Twitter is labelling Trump’s tweets and big and small businesses alike are taking stances on black violence. So, in this increasingly connected world, is it possible for businesses to remain apolitical? And perhaps more importantly, should they?

Kate Dinon

Character + Distinction managing director

LinkedIn  |  Twitter

Is it possible for businesses to remain apolitical? Yes, of course. Businesses can remain silent, and many have.

The important question is, at what cost?

Being silent on an issue is now seen as being opposed to the issue. If you’re not loudly supporting something then you’re presumed to be unsupportive. Add to the mix that words seem to mean more than actions in the hyper social media outrage cycle, and you can see how political issues are now closely tied to brand reputation.

Look no further than the 2018 Colin Kaepernick campaign example, where Nike released an ad in staunch support for NFL quarterback Kaepernick taking a knee in peaceful protest of racial injustice and police brutality. There was a deeply divided response, with a 31% sales bump from fervent supporters, while angry customers on the other side of the issue were burning their Nikes and pushing a boycott campaign.

So, should companies be apolitical? Well, my view is yes and no.

Yes, companies should be apolitical when it comes to straight party politics. As a business you need to foster relationships with governments, regardless of their political party. If your plan is to run a sustainable business over the long term, it’s smart to remain on neutral ground.

Yet, companies cannot be apolitical when it comes to taking a stand on issues. You don’t need to take a stand on every issue (please don’t), but there will be a handful of issues where it makes sense for you to be overt in your support. The way you know which issues, if you’re grappling to decide, is to think about what matters to your employees, your customers and your community. And most importantly, to you as a leader and intrinsically to your business. If you’re a renewable energy generator it makes sense to have a position on climate change, for example.

This will inevitably mean that you will alienate some customers or potential customers, and you have to be OK with that too. In the wake of the Colin Kaepernick ad, Nike founder Phil Knight said (and I agree): “It doesn’t matter how many people hate your brand as long as enough people love it.”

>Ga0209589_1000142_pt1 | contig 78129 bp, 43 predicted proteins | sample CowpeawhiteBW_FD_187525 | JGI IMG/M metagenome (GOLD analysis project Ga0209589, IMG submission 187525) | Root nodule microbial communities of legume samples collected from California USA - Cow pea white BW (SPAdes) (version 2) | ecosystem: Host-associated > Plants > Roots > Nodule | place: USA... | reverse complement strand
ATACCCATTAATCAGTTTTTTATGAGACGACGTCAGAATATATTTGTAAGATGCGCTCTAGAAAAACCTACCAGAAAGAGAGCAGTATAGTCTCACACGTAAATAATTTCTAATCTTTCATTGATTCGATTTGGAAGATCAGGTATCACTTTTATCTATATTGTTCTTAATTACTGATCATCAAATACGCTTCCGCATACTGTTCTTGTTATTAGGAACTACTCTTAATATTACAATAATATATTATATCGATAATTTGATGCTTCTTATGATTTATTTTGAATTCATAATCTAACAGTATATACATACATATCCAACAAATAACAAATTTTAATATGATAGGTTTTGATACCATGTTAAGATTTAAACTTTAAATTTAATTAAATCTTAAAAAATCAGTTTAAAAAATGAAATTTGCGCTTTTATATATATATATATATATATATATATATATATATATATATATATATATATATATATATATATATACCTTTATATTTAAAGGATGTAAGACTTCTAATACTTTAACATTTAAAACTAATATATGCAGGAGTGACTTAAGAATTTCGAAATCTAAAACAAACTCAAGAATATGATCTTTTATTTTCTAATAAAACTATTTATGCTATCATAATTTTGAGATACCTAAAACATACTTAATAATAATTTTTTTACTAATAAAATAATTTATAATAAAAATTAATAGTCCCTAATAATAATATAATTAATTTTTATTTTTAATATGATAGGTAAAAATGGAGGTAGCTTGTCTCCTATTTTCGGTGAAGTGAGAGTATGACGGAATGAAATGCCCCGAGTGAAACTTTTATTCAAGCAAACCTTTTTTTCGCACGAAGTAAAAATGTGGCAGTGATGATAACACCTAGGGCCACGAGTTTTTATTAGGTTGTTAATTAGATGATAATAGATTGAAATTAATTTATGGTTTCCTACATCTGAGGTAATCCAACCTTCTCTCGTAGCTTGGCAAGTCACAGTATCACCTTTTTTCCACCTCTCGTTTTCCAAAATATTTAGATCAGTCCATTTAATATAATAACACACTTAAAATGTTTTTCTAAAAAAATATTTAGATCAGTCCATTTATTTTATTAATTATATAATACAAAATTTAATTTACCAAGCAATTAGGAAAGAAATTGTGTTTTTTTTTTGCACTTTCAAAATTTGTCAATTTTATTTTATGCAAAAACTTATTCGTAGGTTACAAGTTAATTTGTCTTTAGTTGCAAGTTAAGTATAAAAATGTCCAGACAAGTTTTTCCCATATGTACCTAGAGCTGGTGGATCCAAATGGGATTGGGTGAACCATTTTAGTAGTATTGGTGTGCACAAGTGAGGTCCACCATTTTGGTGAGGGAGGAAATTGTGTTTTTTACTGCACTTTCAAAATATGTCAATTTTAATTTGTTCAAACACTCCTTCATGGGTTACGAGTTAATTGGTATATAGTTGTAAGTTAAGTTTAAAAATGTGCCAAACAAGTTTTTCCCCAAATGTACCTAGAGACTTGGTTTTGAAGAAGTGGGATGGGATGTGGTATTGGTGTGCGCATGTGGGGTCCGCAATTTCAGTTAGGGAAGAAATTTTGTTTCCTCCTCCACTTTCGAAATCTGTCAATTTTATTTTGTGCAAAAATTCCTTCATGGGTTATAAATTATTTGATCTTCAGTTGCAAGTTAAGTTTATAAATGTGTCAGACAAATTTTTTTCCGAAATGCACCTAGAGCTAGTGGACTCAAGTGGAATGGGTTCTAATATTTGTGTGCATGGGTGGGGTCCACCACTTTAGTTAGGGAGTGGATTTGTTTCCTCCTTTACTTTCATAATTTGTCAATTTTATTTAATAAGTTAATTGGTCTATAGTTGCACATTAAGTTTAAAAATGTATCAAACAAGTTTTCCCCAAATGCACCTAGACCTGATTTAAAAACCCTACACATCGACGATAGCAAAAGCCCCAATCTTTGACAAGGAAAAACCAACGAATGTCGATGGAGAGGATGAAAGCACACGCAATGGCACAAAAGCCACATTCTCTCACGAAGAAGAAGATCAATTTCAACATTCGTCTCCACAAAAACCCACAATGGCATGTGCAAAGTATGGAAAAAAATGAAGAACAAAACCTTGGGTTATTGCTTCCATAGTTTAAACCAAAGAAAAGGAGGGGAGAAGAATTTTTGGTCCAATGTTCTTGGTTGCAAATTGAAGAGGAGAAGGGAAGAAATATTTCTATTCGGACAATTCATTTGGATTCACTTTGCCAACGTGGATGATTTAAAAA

It is increasingly harder to separate party politics from issues, and it’s uncomfortable to take a strong public position on issues. It takes a thoughtful and skilful leader to do so. Don’t wade in blindly.

Daniel Petre

AirTree Ventures co-founder and general partner

Twitter  |  LinkedIn

Companies, organisations and individuals should always stand up for what they believe, and if this means making statements that can be seen as political, then so be it. Enforcing codes of silence for companies and company leaders only ensures that major societal issues do not get the appropriate level of public discourse.

At the end of the day, companies come and go, but it is the society that continues on. Ensuring open, robust and fact-filled public discourse is critical to a healthy society, and this includes expecting companies (and their boards) to have a view and state it.

As to the Twitter and Trump issue, this is not so much political (and I think it is dangerous to make it a political issue). It is 100% about someone making a blatantly false statement, and the social media platform suggesting that if people want to read more on the topic, here is a link.

To call this a political move is inaccurate. All Twitter did is call out a blatant lie.

John Batistich

Foodco chairman, and non-executive director at Zip Co, Stellar Group, General Pants Group and Heart Research Institute

LinkedIn  |  Twitter

Supporting political issues that are important to your employees and customers can help build employee culture and customer engagement.

In the US, we have seen businesses give a day off to employees to protest peacefully and commit to greater diversity, inclusion and equity among their employees. Businesses who make practical contributions have earned the right to comment politically with care.